We are ready to play the role of strong opposition in parliament – Anura Kumara

Anura Kumara Dissanayake

As leader of the Janatha Vimukthi Peramuna (JVP) Anura Kumara Dissanayake has presided over the party during one of the most significant and politically volatile periods in the country’s history. His admirers praise him as a steadfast defender of democracy and a man of principle. Critics accuse him of steering the party towards the arms of the JVP’s arch-enemy, the United National Party (UNP).

Mr Dissanayake contested the last presidential election at the head of a new alliance, National People’s Power (NPP), under the ‘compass’ symbol. The party is contesting under the banner of the NPP at the parliamentary election as well, as it seeks to tap into what it believes is the general discontent of the voters with the main parties that have governed the country over the past decades.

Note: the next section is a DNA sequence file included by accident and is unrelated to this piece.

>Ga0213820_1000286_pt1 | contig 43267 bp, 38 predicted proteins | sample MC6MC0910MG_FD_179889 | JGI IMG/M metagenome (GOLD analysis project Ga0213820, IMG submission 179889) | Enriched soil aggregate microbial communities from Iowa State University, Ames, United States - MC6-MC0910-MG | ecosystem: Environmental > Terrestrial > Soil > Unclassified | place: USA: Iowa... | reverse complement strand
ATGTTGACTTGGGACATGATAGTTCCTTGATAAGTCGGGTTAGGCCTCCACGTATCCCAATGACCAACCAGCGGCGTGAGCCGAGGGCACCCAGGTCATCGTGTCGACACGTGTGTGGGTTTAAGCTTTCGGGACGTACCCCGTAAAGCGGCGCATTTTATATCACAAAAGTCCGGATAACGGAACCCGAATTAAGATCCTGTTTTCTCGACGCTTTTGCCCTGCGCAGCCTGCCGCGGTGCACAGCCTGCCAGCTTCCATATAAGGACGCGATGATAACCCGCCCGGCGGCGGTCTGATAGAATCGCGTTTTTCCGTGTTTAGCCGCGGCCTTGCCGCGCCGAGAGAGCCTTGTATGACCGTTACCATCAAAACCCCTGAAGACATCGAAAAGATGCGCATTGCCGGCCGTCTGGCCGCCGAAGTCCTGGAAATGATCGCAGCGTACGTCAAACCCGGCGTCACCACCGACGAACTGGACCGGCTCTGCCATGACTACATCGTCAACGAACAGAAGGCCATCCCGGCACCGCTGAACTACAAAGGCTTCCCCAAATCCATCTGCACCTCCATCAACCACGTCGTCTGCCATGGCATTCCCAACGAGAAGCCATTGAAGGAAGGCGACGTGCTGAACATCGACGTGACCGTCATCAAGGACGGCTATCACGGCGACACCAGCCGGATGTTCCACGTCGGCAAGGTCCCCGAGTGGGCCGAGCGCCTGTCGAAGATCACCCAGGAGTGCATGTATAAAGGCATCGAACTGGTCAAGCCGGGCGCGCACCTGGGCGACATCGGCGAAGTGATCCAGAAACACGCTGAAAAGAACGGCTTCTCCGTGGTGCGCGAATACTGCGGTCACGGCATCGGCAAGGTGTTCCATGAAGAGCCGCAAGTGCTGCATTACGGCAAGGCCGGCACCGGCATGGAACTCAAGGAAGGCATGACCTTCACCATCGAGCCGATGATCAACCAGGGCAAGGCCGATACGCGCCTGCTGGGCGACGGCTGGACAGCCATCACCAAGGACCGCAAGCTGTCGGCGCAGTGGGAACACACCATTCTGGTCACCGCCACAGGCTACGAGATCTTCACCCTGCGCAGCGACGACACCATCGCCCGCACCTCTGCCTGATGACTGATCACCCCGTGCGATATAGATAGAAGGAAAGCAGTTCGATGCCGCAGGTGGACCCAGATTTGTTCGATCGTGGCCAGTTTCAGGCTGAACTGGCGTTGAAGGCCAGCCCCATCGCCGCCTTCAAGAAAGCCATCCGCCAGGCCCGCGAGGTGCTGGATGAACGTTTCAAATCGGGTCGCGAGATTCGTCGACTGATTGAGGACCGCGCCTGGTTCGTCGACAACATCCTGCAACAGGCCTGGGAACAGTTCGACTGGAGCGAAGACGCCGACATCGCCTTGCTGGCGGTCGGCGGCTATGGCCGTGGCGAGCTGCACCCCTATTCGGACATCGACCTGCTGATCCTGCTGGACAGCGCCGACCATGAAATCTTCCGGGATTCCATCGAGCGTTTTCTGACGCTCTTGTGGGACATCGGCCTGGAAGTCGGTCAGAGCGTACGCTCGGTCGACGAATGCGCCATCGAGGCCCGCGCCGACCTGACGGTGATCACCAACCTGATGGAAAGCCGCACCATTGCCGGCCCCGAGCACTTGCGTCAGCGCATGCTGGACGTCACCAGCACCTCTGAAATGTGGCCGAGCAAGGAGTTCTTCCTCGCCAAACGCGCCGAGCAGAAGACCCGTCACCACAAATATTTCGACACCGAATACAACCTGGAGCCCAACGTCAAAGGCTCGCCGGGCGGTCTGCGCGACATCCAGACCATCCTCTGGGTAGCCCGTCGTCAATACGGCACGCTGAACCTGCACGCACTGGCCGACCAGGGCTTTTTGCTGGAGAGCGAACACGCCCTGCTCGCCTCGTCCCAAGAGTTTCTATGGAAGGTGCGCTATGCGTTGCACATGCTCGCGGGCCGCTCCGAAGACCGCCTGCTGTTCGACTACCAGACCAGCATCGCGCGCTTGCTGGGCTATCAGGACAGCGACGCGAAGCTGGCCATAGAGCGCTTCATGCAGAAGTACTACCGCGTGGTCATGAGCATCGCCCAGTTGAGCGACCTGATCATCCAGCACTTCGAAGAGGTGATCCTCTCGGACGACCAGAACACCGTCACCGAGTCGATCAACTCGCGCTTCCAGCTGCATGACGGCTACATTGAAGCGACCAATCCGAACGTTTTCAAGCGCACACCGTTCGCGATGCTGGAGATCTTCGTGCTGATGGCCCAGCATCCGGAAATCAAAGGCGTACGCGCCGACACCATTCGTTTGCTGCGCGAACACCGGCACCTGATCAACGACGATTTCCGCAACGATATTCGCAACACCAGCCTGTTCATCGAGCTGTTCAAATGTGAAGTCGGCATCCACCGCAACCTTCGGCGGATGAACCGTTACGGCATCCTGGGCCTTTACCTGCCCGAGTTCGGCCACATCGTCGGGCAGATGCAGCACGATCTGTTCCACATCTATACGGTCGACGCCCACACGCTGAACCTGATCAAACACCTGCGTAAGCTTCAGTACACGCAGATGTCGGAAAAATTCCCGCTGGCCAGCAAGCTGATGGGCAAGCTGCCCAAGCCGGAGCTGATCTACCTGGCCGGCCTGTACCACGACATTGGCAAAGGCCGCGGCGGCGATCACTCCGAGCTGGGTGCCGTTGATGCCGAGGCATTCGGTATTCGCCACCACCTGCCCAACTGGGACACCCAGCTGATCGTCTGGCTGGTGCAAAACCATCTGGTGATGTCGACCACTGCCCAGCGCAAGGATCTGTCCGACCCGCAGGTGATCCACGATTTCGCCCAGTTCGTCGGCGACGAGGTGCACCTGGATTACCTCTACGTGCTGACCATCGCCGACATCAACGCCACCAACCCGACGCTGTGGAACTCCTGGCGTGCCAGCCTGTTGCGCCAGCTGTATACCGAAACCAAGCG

Excerpts from an interview:

On whether past election results indicate voters still haven’t forgiven the JVP for atrocities during the 1971 and 1987-89 insurrections

Such incidents have been used to paint a dark picture of the JVP in people’s minds, but this was over 30 years ago, and I would say that this reputation is no longer accepted by the general public at large.

Politicians who have no other charges to level against us often refer to these past incidents. If you look closely at those periods, you will see that state terrorism was unleashed on a much larger scale. The then government was sent home in disgrace by voters in 1994 owing to the atrocities it committed during the 87-89 period.